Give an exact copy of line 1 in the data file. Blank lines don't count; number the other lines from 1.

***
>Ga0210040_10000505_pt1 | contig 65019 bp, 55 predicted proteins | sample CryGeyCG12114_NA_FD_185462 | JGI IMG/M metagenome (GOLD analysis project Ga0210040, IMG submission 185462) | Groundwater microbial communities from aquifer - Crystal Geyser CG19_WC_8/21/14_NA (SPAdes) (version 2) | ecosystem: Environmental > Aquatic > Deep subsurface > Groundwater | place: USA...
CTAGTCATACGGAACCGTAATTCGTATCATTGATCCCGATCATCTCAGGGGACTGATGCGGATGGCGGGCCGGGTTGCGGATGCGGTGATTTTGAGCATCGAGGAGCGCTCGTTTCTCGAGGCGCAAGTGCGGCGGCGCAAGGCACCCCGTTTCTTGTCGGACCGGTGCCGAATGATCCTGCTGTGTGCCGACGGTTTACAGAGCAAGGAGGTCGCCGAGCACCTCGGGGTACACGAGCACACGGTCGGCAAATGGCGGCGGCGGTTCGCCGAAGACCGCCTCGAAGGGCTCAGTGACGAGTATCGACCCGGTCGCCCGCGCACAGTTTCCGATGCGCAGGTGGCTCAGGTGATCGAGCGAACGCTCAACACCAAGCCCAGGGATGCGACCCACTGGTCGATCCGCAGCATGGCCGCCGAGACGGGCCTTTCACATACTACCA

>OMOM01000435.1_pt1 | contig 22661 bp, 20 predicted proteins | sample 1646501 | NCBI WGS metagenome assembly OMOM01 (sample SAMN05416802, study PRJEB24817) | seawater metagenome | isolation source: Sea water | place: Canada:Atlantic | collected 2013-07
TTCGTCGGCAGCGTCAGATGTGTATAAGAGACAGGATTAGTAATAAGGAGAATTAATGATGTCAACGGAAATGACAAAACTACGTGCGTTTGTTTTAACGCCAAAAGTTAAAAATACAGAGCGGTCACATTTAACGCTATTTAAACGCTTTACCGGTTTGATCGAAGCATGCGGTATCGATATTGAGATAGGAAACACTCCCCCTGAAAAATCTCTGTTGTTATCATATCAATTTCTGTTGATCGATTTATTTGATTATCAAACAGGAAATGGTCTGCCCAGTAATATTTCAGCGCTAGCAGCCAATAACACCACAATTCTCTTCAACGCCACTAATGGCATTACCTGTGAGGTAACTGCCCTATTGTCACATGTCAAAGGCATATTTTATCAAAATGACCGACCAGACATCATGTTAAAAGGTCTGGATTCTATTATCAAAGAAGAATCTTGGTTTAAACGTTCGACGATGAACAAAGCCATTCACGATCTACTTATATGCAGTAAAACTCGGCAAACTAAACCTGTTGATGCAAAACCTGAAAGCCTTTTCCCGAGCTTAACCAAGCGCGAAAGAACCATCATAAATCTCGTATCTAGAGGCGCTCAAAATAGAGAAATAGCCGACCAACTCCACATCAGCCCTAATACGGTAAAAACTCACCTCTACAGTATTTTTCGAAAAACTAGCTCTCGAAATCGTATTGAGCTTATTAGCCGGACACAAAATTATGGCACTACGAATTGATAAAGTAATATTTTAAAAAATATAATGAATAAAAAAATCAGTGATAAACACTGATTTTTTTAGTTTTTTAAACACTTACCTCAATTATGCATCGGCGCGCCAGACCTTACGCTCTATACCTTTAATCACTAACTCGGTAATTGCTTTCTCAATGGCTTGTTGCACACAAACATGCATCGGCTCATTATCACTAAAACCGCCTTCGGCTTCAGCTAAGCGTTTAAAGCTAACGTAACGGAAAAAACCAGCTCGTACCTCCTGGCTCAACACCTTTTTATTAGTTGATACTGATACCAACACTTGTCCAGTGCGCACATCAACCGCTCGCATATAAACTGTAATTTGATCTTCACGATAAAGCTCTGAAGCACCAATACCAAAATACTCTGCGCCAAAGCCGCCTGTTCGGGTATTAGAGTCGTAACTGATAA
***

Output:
>Ga0210040_10000505_pt1 | contig 65019 bp, 55 predicted proteins | sample CryGeyCG12114_NA_FD_185462 | JGI IMG/M metagenome (GOLD analysis project Ga0210040, IMG submission 185462) | Groundwater microbial communities from aquifer - Crystal Geyser CG19_WC_8/21/14_NA (SPAdes) (version 2) | ecosystem: Environmental > Aquatic > Deep subsurface > Groundwater | place: USA...